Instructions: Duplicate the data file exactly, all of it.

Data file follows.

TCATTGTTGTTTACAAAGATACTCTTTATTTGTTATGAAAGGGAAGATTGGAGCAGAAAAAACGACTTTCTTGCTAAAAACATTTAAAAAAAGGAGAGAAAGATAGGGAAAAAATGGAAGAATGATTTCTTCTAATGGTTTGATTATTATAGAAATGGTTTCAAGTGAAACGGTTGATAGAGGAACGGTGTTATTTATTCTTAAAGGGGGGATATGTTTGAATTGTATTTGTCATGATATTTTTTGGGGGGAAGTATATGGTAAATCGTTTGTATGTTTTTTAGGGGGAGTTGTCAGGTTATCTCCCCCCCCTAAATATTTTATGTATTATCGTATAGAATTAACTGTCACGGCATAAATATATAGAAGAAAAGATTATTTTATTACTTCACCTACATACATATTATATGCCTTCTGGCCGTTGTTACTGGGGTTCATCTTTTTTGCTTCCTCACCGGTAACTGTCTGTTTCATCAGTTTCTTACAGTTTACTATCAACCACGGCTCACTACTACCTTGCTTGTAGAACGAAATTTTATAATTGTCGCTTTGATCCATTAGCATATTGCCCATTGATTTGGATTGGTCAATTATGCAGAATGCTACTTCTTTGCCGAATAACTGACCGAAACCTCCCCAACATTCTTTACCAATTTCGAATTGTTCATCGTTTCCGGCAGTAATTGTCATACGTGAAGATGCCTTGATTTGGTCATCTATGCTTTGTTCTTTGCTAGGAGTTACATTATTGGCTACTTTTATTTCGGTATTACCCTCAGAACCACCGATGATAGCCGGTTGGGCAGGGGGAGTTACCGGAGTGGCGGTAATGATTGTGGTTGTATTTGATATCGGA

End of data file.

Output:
TCATTGTTGTTTACAAAGATACTCTTTATTTGTTATGAAAGGGAAGATTGGAGCAGAAAAAACGACTTTCTTGCTAAAAACATTTAAAAAAAGGAGAGAAAGATAGGGAAAAAATGGAAGAATGATTTCTTCTAATGGTTTGATTATTATAGAAATGGTTTCAAGTGAAACGGTTGATAGAGGAACGGTGTTATTTATTCTTAAAGGGGGGATATGTTTGAATTGTATTTGTCATGATATTTTTTGGGGGGAAGTATATGGTAAATCGTTTGTATGTTTTTTAGGGGGAGTTGTCAGGTTATCTCCCCCCCCTAAATATTTTATGTATTATCGTATAGAATTAACTGTCACGGCATAAATATATAGAAGAAAAGATTATTTTATTACTTCACCTACATACATATTATATGCCTTCTGGCCGTTGTTACTGGGGTTCATCTTTTTTGCTTCCTCACCGGTAACTGTCTGTTTCATCAGTTTCTTACAGTTTACTATCAACCACGGCTCACTACTACCTTGCTTGTAGAACGAAATTTTATAATTGTCGCTTTGATCCATTAGCATATTGCCCATTGATTTGGATTGGTCAATTATGCAGAATGCTACTTCTTTGCCGAATAACTGACCGAAACCTCCCCAACATTCTTTACCAATTTCGAATTGTTCATCGTTTCCGGCAGTAATTGTCATACGTGAAGATGCCTTGATTTGGTCATCTATGCTTTGTTCTTTGCTAGGAGTTACATTATTGGCTACTTTTATTTCGGTATTACCCTCAGAACCACCGATGATAGCCGGTTGGGCAGGGGGAGTTACCGGAGTGGCGGTAATGATTGTGGTTGTATTTGATATCGGA